Buying a Home or Renting - Which is Cheaper?
At some point, most renters ponder the wisdom of buying that first home. Although we're already seeing housing prices increase in the Seattle area real estate market, given that intrest rates are still historically low levels, you still have time to capitalize on the opportunity to become a home owner.
Buying Has Become Cheaper Than Renting
Trulia recently examined housing prices, foreclosure activity and job opportunities across the nation. Given the housing market, it's not too surprising that they found that in 74 percent of the largest metropolitan areas, it's actually cheaper to buy than to rent. Considering today's low interest rates and affordable home prices, first time homebuyers with reasonable credit scores may qualify for 30-year fixed rate mortgages with monthly payments less than what they would pay to rent comparable property. Tax deductions for homeowners make buying even more affordable.
Rents May Rise While a Fixed-Rate Mortgage is Stable
Once you lock in an interest rate on a fixed rate mortgage, your monthly payments will not change (though your homeowner dues, property taxes and insurance will likely fluctuate over time). Rent, on the other hand, may increase every year or even more frequently depending upon the terms of your lease. In many areas of the country, it's not unheard of for rent to increase as much as 10 to 15 percent in any given year. Even if rent in your area is currently lower than a typical mortgage payment, this annual increase will reduce the affordability over time.
However, if you plan to move in less than three years, renting may still be your best option as selling a home takes time, costs money, and you may not be in the home long enough to build up enough equity to cover the cost of the purchase and sale. Another concern for future renters, is inflation. Renters will be significantly impacted due to rising interest rates and home prices - which due to the economy, is quite likely start trending upward at some point during the next 2-5 years. Understandably, landlords will raise rents as vacancy rates dwindle, and the rental market's demand allows (provided rental increases are allowed in the least terms). A homeowner however, will not only enjoy their low intrest rate, but will also have the benefit of the home's appreciation.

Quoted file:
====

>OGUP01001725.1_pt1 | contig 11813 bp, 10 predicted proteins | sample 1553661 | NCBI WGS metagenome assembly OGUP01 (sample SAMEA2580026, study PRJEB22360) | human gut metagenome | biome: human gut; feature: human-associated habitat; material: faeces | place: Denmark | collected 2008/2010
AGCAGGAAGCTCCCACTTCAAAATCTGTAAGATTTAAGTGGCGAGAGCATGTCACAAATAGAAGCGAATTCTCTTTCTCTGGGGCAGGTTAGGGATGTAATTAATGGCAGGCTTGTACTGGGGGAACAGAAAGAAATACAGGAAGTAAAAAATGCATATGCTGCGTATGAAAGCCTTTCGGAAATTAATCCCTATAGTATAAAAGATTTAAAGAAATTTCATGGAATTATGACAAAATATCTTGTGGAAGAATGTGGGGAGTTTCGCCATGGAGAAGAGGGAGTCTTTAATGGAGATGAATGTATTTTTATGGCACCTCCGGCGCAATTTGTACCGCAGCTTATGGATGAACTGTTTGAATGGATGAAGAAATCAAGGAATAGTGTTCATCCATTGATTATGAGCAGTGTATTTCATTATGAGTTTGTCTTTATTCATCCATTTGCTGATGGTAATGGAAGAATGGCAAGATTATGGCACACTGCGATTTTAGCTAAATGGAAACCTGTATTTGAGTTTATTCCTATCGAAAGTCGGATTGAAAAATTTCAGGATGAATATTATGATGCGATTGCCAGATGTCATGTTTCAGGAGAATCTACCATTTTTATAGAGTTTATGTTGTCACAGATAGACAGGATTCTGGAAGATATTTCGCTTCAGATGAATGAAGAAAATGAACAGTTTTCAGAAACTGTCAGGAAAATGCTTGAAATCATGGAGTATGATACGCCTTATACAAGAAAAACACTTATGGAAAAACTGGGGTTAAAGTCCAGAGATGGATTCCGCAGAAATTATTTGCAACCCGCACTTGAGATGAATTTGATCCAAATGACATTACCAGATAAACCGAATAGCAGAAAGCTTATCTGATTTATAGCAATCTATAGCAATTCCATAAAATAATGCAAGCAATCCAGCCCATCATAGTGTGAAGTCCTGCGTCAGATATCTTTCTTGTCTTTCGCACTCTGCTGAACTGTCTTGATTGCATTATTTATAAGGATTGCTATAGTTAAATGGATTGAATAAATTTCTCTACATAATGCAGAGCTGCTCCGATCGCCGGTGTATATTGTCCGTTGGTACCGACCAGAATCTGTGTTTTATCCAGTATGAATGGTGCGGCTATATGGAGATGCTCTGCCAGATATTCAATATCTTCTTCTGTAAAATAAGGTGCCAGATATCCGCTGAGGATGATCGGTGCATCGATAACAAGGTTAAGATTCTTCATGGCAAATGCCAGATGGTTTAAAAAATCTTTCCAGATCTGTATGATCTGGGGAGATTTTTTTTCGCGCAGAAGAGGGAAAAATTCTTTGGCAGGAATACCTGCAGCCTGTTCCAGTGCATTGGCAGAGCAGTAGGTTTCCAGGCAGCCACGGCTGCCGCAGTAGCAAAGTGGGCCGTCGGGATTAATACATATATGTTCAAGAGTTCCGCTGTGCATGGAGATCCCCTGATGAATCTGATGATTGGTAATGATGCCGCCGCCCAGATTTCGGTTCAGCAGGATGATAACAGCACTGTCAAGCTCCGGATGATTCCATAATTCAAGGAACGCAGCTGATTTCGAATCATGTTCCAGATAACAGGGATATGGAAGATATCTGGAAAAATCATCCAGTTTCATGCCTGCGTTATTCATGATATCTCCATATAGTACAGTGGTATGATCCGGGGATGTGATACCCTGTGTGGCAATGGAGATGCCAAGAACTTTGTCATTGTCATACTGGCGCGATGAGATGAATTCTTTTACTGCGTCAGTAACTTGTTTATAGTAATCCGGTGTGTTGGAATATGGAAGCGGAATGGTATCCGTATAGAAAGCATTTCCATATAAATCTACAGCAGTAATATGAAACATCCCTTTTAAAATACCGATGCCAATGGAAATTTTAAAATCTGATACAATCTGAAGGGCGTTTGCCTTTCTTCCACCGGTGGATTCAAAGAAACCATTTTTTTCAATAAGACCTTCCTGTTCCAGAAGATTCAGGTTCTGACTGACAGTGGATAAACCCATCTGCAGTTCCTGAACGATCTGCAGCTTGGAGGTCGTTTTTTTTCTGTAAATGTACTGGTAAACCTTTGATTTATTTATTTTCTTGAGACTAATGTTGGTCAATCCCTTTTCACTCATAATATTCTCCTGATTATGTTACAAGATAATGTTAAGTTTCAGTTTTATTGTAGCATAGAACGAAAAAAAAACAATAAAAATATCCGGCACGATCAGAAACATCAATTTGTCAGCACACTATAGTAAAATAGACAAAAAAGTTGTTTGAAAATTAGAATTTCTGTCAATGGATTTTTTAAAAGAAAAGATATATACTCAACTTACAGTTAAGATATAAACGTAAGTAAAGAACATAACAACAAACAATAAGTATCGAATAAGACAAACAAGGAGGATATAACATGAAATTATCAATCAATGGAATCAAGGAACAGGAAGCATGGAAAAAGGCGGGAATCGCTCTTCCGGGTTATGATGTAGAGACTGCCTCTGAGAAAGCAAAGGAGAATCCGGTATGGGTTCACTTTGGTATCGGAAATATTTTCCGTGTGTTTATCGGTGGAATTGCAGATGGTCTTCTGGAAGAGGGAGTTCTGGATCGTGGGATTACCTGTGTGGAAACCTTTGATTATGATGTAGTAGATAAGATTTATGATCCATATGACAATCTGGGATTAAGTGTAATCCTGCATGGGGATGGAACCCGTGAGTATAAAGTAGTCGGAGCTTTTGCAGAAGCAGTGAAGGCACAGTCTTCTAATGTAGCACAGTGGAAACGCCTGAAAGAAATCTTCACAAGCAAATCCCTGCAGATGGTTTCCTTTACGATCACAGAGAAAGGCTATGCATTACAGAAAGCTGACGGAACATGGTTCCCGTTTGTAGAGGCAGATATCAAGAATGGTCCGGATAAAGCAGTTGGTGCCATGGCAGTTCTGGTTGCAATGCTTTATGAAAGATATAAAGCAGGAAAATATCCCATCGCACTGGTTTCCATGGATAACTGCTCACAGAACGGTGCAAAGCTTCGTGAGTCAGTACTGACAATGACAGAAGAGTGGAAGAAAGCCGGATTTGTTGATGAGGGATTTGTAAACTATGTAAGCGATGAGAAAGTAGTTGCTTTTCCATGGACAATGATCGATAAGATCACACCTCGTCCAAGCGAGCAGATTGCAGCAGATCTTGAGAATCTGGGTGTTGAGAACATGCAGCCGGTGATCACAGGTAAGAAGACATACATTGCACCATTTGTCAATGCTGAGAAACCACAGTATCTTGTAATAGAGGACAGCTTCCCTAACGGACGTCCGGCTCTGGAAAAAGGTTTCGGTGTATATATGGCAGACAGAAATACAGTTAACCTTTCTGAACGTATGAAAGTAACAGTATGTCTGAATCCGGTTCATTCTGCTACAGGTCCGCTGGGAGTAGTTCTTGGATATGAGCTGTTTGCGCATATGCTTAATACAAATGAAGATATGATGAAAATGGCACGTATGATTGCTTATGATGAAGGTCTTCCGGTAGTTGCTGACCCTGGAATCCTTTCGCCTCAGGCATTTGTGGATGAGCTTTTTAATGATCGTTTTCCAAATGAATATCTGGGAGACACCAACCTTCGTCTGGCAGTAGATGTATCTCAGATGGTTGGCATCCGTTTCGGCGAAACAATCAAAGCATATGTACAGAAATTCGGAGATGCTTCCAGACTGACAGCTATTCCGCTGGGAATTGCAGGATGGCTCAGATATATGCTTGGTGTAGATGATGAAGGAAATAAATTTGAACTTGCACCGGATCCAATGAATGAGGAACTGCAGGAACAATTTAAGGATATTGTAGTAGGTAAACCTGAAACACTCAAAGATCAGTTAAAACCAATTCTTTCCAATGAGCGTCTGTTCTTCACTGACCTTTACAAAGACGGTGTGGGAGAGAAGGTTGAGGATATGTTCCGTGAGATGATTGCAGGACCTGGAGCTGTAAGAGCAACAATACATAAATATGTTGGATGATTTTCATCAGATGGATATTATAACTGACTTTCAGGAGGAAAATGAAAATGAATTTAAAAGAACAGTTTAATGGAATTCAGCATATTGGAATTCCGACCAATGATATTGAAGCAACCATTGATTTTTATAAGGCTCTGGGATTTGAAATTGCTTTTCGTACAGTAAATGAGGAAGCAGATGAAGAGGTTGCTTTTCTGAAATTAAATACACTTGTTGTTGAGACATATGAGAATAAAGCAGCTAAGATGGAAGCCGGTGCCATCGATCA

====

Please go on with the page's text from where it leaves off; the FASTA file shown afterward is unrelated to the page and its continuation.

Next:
Building Equity By Buying Today
As the housing market stabilizes, homes will again begin to appreciate in value - and there is already clear evidence of this in the Seattle area real estate market. Granted, home prices in Seattle may never appreciate at the rate they did during the housing boom, but that's actually a good thing. The growth was obviously unsustainable. Instead, homeowners can expect more moderate yet steady appreciation over the long-term.
Eventually, this equity can be used to supplement retirement savings or fund your children's college education. Renters can never gain equity. Of course, if housing prices were to fall again, they would lose nothing. There are many other benefits to buying, from the freedom to paint your walls whatever color you choose, to filling your home with frisky felines. it's a big decision, but most people feel that owning a home is the best long-term investment they could make.